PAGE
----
Suppose, for example, that I am highly overreactive to my children. Suppose that whenever they begin to do something that I feel is inappropriate, I sense an immediate tensing in the pit of my stomach. I feel defensive walls going up, I prepare for battle. My focus is not on the long-term growth and understanding but on the short-term behavior. I’m trying to win the battle, not the war.
“I pull out my ammunition - my superior size, my position of authority – and I yell or intimidate or I threaten or punish. And I win. I stand there, victorious, in the middle of the debris of a shattered relationship while my children are outwardly submissive and inwardly rebellious, suppressing feelings that will come out later in uglier ways.”  
Sometimes we get so caught up in the short term that we hurt ourselves in the long term. Sometimes we're so focused on plowing the snow off the road that we forget that one day it will all melt into oblivion, and bare what until now was concealed underneath. In the dead of winter we need to consider how our decisions will manifest when the summer sun eventually shines.

Shabbat Shalom & Good Shabbos,
            R’ Dani and Chani Staum     

720 Union Road • New Hempstead, NY 10977 • (845) 362-2425

Tuesday, June 3, 2014


Erev Shavuos – Z’man Matan Toraseinu - 5 Sivan 5774/June 3, 2014

Before Shabbos this week I asked our son Shalom if he turned off his alarm clock so that it wouldn’t go off on Shabbos morning. He assured me that he did. Somehow the alarm clock sprang to life anyway and at 6:30 a.m. Shabbos morning our upstairs was filled with the relentless chiming of his alarm clock. At about 7 a.m. when I headed downstairs I noticed a most interesting sight: Our daughters were wide awake while our two older boys were sound asleep, oblivious to the obnoxious buzzing of their alarm clock. It was obvious that because the alarm clock served to signal to the boys that it was time for them to get out of bed to get ready for school they had trained themselves to not to hear it. To the girls however, it meant nothing more than that they were lucky to have more time to stay in bed. Therefore, the girls had no aversion to getting up and taking advantage of some early time.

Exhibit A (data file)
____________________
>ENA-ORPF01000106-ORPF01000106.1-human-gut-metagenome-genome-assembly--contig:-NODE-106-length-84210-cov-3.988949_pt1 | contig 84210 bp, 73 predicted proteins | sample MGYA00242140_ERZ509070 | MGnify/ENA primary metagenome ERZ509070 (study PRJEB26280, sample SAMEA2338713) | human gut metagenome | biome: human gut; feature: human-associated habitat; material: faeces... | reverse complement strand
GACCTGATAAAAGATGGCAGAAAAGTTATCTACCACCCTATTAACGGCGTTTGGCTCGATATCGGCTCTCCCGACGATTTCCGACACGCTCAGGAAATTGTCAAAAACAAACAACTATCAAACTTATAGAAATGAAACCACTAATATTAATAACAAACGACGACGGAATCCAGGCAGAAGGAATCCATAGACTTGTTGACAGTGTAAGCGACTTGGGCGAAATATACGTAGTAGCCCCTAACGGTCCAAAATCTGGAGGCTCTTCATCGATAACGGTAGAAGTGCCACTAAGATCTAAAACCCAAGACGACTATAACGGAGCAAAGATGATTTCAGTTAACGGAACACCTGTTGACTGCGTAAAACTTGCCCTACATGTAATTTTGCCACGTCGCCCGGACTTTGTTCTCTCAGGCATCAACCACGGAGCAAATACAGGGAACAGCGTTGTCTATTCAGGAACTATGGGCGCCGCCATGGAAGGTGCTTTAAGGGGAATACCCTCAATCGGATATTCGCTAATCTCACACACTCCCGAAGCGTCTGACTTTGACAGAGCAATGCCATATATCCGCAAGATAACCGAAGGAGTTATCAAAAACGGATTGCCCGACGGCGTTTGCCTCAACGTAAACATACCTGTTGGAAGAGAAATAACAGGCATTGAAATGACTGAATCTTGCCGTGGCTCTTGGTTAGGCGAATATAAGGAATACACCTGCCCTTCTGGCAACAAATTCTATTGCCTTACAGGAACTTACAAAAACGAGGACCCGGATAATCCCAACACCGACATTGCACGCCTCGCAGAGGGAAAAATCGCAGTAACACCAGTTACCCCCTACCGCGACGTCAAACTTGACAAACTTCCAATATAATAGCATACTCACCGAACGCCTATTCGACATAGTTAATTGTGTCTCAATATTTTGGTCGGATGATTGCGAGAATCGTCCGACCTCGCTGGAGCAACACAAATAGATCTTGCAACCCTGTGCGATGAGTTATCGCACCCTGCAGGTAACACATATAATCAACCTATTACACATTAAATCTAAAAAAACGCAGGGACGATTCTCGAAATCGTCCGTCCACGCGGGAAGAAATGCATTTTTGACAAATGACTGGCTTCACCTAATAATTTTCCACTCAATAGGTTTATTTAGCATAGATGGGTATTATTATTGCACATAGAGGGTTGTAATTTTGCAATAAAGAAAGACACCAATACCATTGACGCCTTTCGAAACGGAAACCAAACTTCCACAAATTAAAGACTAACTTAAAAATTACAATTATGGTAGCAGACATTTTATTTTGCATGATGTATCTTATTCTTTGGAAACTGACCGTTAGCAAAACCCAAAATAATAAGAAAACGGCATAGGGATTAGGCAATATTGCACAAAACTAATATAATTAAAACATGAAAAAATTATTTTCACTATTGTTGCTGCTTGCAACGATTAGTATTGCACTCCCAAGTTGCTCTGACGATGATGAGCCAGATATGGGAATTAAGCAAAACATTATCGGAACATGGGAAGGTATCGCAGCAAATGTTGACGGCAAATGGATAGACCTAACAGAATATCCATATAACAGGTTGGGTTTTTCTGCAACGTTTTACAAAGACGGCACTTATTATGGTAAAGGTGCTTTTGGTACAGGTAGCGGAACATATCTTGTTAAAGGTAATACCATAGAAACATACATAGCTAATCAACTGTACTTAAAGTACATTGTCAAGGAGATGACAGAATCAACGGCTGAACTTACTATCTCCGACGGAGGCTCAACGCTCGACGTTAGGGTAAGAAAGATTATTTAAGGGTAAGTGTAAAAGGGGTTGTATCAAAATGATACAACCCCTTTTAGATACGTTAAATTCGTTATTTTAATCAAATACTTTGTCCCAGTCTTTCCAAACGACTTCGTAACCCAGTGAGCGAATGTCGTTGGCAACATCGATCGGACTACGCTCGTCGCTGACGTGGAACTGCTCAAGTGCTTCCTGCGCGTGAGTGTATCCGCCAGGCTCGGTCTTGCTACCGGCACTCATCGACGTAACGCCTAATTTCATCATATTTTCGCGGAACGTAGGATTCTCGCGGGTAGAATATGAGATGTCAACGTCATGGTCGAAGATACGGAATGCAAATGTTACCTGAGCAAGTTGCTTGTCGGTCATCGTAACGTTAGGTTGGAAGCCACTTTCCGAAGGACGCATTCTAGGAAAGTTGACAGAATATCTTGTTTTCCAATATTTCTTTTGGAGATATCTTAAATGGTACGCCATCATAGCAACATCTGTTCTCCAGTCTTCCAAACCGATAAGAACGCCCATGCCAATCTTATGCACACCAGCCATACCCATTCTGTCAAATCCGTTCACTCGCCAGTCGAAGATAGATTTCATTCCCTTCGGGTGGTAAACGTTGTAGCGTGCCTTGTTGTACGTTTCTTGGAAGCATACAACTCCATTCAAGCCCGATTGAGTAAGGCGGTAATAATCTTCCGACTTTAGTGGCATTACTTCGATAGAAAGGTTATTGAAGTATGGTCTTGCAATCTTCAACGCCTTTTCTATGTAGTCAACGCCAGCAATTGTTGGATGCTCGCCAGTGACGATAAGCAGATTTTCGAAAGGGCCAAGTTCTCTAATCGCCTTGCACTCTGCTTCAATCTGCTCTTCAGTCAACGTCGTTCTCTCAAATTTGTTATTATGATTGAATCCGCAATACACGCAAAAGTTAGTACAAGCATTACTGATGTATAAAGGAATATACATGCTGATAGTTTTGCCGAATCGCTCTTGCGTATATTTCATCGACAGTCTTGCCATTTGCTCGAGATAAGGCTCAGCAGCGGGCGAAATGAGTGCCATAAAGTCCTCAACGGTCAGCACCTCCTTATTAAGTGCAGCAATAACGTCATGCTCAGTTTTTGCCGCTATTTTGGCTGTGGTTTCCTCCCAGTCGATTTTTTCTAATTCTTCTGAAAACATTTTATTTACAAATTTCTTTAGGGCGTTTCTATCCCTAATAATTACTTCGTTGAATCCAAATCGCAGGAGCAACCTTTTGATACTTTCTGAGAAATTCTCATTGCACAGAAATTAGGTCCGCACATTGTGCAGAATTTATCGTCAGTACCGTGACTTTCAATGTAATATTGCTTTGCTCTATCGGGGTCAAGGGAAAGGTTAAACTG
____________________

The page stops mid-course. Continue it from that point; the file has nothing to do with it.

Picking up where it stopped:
The human mind can accustom itself to anything. When I was spending a Shabbos in Lawrence a number of years ago, in the middle of the meal I heard the unmistakable deafening sound of a jumbo jet bearing down upon us. I was sure that it was about to land on the dining room table in the cholent. I instinctively ducked (as if that would help at all). To my astonishment my host continued the conversation as if nothing was going on. Because he lived next to the Kennedy airport he had grown accustomed to the sounds of planes taking off and landing, and he hardly heard them.
The same was true when I was visiting a friend in Edison. Then too in the middle of the Shabbos meal I felt heaving pulsations and the unmistakable sound of a train bearing down the track. I was sure the New Jersey Transit was going to run right through his living room. But my host didn’t even acknowledge it.
When my parents first moved to Monsey in 1988, after living their entire lives in Manhattan, they couldn’t sleep at night because of the eerie quiet. Where was the honking trucks, shouts and hullabaloo at 2 a.m.? The sound of crickets was unnerving to them. But not too long later when they returned to the Lower East Side to visit, they had a hard time sleeping with the windows open because of the noise.
Educational experts note that when adults yell, threaten, or lecture children, the children can tune out as soon as the adult begins talking, and no longer hear the content of the harangue. (From what I’ve heard from others) this can happen between spouses as well.  [Someone once noted that in the old Charlie Brown movies, their teacher always sounded unintelligible. The reason is because that is often how students hear their teachers – like a dreary endless blah of monologues.]
The Yom Tov of Shavuos gives us a brief, subtle yet poignant jolt that reminds us of the centrality of Torah in our lives. On Shavuos we read about the revelation of Sinai, amidst thunder and lightning, and the uninhibited display of G-d’s Omnipotence throughout the world.
In the daily grind we often forget about the thunder and lightning and the excitement of Torah. It becomes just another part of our day, and we forget that its message is eternal and all encompassing. On Shavuos we remind ourselves “It is our life and the length of our days, and in it we will engage day and night.”
On Shavuos an internal alarm is buzzing. It’s up to us to decide if we will heed its call.

Chag Sameiach & Good Yom Tov,
            R’ Dani and Chani Staum       

720 Union Road • New Hempstead, NY 10977 • (845) 362-2425